I don’t want to be productivity focused – I know I can write more, I want to write more – so how do I do it?

Energy management – Knowing when you work best and working to that cycle. I have discussed this in greater detail here. Remember not to beat yourself up when your energy levels are low.

Fear – Whether it be fear of failure or fear of success or something in between, fear can be so overwhelming it can slow or halt all action.

Motivation – Are you working towards what you really want or what you think you want?

Too much or too little – Are you trying to achieve too much and just don’t have the time. Focus on what is most important to you first. Overwhelming yourself with too many goals will only stop you achieving.

Distractions – Understand what distracts you from taking action and find ways to reduce or remove those distractions.

I know that if I check my email before I do any writing of a morning then I can quite happily fill my whole writing time with reading emails and following up on links to articles and Facebook and so on.

Aware of this I don’t allow myself to even think about email or blogs until after dinner, or sometimes during lunch time at work. Even if I want to check for something, as soon as it is open I know my hour is lost.

 

Finding the tools to help you

  • Everyone is different – I have said this before when looking for tools for your toolbox; see what others are doing and what works for them and then take from them what will work for you.
  • Don’t be afraid to mix it up – take tools from various areas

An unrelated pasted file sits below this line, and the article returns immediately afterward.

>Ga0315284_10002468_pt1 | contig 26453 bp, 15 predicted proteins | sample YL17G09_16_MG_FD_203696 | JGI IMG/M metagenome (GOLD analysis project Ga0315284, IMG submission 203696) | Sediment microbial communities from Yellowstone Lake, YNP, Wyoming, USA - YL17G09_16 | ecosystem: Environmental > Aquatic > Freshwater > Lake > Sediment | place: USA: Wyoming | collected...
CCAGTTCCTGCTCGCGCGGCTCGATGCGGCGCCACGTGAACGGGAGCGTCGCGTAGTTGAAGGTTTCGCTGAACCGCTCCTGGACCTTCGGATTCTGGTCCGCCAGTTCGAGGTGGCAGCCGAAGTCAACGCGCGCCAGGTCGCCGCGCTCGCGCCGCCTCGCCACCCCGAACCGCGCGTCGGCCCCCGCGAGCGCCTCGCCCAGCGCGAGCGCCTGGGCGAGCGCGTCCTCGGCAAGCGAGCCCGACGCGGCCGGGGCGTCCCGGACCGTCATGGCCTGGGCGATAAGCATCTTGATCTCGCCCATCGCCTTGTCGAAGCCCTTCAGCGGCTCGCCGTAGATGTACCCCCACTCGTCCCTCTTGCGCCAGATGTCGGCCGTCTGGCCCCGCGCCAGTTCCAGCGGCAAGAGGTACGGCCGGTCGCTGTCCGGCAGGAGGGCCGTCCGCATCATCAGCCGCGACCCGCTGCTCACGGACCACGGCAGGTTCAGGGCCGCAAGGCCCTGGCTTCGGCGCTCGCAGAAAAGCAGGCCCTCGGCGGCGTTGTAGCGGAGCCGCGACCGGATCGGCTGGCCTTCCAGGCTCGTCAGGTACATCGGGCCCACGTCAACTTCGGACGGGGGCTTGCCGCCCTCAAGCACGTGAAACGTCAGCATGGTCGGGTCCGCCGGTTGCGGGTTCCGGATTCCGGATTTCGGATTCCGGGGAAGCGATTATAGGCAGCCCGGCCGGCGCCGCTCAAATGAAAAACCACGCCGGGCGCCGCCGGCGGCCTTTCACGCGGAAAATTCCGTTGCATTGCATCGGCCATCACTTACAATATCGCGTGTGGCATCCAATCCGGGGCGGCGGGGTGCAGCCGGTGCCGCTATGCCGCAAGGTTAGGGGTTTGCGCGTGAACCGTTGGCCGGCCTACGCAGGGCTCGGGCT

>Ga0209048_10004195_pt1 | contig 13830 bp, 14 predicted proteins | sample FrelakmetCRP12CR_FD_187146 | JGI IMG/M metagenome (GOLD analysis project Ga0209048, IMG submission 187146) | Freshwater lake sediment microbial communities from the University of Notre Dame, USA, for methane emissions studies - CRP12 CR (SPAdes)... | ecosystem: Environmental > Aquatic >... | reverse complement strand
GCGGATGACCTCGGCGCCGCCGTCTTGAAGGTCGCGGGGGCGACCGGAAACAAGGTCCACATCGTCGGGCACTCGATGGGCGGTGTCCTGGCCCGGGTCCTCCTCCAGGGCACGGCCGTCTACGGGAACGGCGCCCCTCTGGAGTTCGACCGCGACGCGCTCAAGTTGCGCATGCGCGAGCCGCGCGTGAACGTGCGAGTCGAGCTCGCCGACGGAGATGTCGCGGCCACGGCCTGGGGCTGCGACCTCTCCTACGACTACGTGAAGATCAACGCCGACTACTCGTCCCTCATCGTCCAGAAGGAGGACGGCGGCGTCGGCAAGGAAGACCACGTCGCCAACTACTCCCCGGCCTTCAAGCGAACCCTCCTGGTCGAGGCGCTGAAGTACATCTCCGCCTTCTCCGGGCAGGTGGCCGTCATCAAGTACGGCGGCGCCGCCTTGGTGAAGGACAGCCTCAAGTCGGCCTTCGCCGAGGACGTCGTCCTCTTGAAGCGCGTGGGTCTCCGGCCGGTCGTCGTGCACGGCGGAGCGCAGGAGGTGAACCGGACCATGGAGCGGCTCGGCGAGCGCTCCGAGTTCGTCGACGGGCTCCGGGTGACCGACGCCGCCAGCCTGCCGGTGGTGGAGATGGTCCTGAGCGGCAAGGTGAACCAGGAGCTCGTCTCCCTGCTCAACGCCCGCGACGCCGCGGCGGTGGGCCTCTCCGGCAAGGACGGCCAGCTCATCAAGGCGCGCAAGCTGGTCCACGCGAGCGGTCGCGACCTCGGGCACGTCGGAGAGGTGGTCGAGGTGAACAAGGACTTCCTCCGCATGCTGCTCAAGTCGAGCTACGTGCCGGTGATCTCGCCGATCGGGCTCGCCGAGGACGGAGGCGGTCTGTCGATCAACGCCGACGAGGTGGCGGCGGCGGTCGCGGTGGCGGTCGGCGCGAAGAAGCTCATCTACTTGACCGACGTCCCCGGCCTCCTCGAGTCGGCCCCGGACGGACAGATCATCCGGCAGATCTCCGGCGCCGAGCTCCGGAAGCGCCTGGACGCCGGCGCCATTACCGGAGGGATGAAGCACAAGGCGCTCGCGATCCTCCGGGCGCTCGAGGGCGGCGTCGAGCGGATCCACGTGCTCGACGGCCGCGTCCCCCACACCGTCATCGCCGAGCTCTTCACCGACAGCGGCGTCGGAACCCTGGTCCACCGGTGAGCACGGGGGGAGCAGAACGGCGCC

• Don’t be afraid to experiment – try something new and if it doesn’t work for you walk away, or change it to suit yourself.

 

This isn’t a complete list

There is far more that I could go into. And action taking is different for everyone. Some of you will find it easy to sit down and do what is needed; others will struggle even though you know taking action will get you closer to what you want.

Can it be that easy?  What does it take to be able to action your goals?

 

Image courtesy of Wiki commons
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Reading on Productivity

 

By El coleccionista de instantes [CC-BY-SA-2.0 (http://creativecommons.org/licenses/by-sa/2.0)], via Wikimedia Commons
Image by El coleccionista de instantes  via Wikimedia Commons
In my slower (blocked) period recently, I spent some time reading about productivity in the hope of improving my writing and writing speed, amongst other things. This may seem like a strange thing to be reading about when my productivity was at zero. But it was interesting and a great form of procrastination because I could justify it as writing related.

My curiosity about productivity and increasing it has stemmed from a renewed dedication to working toward living from my writing. Yet to do this I really need to get some writing out there for people to read. My first novel (which was not so good) took me five years to write. And my current novel is into its third year of production. To me this seems too slow even given the fact that I’m writing around a day job and family.

 

So I asked: How do I speed this up? And how can I write faster? Will writing faster affect the quality of my writing?

 

In my search for the answers I came across a couple of great books. So great I had to share.

 

The first was Write, Publish, Repeat by Sean Platt and Johnny B. Truant.

I fell across this book by accident and am so pleased that I did. It contains confident information from writers who are out there publishing lots of very good books, in a clear, no nonsense style.

What I learnt:

  • Money can be made from fiction writing,
  • You don’t have to follow what everyone else is doing – it is ok to write what you want to, and
  • Outlining is required

What I’m trying

  • Writing what I want rather than what I think a publisher would want
  • Attempting my version of outlining for the next novel.

 

The second was 2k to 10k: Writing Faster, Writing Better, and Writing More of What You Love by Rachel Aaron.

This was full of very clear advice and steps as to how the author increased her own word count. I haven’t read any of her other work yet, but her blog is quite good and worth a look.

What I learnt: